The Good Ol’ Bad Ol’ Days – 1920s & 1930s
During the period from about 1920 to the beginning of World War II, new residents started building summer homes in the Lake Tahoe basin. Several small communities ringed the lake, but inadequate roads limited travel to and within the basin.
New homes were built as rustic retreats, often without insulation or plumbing, and were intended to be mountain hideaways for those wanting primitive wilderness accommodations in the summer. The new residences were built during a small boom in real estate sales in the region that was abruptly cut off by the gas rationing of World War II.
The Roaring Twenties at Tahoe could have been scripted by F. Scott Fitzgerald with so many Gatsby-esque characters about, and some were for real, real life bad boys as Pretty Boy Floyd and Baby Face Nelson. While on the Atlantic shores historic properties may boast that “Washington slept here,” in Nevada, Reno and Tahoe, the boast is “Pretty Boy Floyd stopped by for cocktails.” That gambling became legal in Nevada in 1931 did not matter, the tables just moved to the front of the Tahoe casinos. But the liberalization of divorce residency laws really transformed Nevada’s tired Depression economy by bringing the bright, well-educated, chic New Yorkers to Nevada, where the café society awaited their six-weeks residency to obtain a Nevada-style divorce at divorce ranches or resorts. And many stayed, transforming the arts, culture and architecture such as Lora Josephine Knight who had homes in both Reno and Tahoe and built Vikingsholm a Swedish-styled summer residence at Emerald Bay.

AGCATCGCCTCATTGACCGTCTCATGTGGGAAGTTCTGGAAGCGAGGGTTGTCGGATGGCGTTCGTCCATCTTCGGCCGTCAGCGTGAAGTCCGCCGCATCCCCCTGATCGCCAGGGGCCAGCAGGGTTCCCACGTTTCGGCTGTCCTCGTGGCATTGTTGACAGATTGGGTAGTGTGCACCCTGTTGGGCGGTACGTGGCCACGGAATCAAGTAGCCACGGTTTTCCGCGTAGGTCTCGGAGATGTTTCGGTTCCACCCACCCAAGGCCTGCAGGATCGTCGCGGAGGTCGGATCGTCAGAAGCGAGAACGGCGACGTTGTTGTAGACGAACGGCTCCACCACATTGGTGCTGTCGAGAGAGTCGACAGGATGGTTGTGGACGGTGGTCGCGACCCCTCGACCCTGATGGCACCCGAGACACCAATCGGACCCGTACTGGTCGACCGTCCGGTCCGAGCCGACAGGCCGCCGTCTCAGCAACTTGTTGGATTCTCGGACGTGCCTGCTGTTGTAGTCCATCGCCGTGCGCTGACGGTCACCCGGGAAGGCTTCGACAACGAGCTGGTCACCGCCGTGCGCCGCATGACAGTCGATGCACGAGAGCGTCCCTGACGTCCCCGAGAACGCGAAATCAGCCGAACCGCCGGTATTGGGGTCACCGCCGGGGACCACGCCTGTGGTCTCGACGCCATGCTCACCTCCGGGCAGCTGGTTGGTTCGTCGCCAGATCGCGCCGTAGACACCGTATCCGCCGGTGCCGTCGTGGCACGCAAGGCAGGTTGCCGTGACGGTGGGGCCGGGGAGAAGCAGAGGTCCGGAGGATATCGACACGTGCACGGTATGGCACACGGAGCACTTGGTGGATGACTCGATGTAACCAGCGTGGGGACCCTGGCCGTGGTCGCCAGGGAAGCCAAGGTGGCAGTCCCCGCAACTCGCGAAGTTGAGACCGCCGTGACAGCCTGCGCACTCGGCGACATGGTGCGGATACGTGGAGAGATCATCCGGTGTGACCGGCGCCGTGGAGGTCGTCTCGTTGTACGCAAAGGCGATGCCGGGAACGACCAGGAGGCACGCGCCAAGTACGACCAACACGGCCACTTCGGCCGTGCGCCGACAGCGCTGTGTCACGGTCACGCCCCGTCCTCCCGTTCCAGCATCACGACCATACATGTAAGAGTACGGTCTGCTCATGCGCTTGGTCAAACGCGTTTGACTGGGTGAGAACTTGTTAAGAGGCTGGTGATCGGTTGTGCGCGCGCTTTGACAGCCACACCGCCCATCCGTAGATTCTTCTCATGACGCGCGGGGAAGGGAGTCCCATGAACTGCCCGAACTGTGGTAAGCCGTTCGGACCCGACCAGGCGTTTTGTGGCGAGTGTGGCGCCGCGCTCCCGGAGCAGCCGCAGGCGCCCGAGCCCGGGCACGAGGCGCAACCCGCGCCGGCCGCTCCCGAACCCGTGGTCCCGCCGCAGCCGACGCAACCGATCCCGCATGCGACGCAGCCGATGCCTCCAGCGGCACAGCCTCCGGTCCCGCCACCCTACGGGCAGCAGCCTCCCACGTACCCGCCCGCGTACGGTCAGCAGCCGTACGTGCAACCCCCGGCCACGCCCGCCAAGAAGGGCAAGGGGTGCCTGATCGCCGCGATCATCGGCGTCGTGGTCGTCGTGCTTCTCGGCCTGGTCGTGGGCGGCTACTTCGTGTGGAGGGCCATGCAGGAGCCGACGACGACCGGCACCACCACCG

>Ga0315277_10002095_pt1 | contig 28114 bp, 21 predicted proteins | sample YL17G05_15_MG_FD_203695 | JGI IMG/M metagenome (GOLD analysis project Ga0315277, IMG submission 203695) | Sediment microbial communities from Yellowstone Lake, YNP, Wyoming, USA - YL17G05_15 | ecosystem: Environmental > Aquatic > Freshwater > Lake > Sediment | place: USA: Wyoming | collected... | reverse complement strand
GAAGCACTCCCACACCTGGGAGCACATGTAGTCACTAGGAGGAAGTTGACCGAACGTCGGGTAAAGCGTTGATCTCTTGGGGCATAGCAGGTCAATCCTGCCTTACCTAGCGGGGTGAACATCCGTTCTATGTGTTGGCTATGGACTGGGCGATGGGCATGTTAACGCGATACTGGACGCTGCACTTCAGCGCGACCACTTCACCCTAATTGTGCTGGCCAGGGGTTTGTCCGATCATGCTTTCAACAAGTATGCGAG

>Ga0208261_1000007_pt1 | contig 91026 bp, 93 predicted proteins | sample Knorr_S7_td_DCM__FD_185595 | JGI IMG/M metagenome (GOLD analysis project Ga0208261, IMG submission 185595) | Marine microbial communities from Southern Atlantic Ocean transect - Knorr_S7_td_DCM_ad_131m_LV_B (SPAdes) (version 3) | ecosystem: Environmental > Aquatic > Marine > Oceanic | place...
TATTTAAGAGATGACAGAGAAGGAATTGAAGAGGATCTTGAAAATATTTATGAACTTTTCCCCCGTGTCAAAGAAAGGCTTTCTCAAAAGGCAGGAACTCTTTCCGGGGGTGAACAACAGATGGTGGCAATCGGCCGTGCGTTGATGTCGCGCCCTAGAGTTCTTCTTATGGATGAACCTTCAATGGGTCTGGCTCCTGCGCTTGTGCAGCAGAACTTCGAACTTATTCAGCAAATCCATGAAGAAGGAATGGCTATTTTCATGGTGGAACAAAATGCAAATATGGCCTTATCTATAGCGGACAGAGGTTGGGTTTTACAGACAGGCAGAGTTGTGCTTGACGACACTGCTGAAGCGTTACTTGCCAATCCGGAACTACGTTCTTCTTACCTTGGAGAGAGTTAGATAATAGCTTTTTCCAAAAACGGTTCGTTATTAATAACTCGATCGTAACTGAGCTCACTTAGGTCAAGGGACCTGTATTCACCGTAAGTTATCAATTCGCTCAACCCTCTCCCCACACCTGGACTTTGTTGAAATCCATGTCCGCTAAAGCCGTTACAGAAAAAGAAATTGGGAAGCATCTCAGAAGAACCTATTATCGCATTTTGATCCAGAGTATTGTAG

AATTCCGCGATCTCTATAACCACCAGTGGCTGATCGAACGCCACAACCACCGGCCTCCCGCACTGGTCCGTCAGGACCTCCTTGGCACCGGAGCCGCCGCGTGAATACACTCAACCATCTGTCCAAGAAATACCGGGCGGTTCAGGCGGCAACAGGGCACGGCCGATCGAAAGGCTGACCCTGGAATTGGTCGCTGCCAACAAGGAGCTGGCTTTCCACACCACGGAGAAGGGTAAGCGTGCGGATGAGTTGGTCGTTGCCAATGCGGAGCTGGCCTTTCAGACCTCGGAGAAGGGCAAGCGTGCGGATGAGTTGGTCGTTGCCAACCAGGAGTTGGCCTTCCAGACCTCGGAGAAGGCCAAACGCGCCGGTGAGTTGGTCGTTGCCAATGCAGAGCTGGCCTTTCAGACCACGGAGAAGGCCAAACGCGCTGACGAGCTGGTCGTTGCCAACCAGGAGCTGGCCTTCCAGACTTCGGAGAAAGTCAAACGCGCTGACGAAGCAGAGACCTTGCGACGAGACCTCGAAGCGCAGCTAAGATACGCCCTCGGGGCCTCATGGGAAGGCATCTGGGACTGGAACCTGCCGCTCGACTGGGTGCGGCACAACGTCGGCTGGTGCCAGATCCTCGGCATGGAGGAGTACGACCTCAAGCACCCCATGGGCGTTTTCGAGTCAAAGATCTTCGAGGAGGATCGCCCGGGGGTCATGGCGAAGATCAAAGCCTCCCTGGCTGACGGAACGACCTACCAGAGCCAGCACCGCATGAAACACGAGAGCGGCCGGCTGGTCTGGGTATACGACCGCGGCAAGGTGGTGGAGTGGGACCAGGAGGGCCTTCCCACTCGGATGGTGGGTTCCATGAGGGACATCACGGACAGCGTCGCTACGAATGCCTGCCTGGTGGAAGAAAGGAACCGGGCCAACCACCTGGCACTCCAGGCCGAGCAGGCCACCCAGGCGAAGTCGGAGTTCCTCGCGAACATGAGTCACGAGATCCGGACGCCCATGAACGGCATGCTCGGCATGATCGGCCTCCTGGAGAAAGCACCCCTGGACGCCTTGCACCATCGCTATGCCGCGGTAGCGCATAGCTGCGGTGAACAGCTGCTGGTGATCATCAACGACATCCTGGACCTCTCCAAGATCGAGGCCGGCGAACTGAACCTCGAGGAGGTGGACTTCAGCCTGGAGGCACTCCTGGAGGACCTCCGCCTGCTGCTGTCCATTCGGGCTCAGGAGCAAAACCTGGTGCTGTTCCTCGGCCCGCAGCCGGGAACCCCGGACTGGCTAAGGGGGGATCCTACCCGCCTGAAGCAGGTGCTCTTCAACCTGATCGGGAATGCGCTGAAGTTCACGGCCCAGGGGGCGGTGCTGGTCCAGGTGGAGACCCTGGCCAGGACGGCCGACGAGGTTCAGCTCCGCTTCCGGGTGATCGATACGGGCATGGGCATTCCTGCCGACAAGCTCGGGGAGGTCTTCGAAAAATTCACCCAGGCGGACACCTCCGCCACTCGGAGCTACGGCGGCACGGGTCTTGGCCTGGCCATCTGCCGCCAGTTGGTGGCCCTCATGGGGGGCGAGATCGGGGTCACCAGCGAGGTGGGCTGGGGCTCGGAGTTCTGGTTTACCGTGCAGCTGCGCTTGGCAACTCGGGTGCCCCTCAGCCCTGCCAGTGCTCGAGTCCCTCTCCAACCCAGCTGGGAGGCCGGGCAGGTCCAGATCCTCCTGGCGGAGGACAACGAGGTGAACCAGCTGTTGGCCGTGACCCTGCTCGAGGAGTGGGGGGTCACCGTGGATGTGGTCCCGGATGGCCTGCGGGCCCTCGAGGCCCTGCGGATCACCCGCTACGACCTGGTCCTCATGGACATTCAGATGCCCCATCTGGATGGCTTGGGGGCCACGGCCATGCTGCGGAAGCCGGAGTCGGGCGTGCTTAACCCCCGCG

I remember that year we sold 17,000 lots up at Lake Tahoe, it was great until the depression came, and we got it all back.
Into this mix wandered the tall, dark and handsome Norman H. Biltz, with movie star good looks and a Rhett Butler smile in May 1927. He came to Tahoe to try his hand at the gaming tables at Robert Sherman’s new Cal-Neva Lodge. Sherman, the son of William Tecumseh Sherman, was a real estate developer, a visionary who saw the potential of selling Tahoe real estate. Sherman had developed great tracts of California, and at Tahoe developed the Vistas: Brockway, Lake, and Nevada Vista. Stepping over the state line Sherman built the Cal-Neva lodge to house his clients, modeling his real estate office to resemble Frank Bacon’s cabin in the hit Broadway play and later movie starring Will Rodgers as smooth-talking, Lightnin’.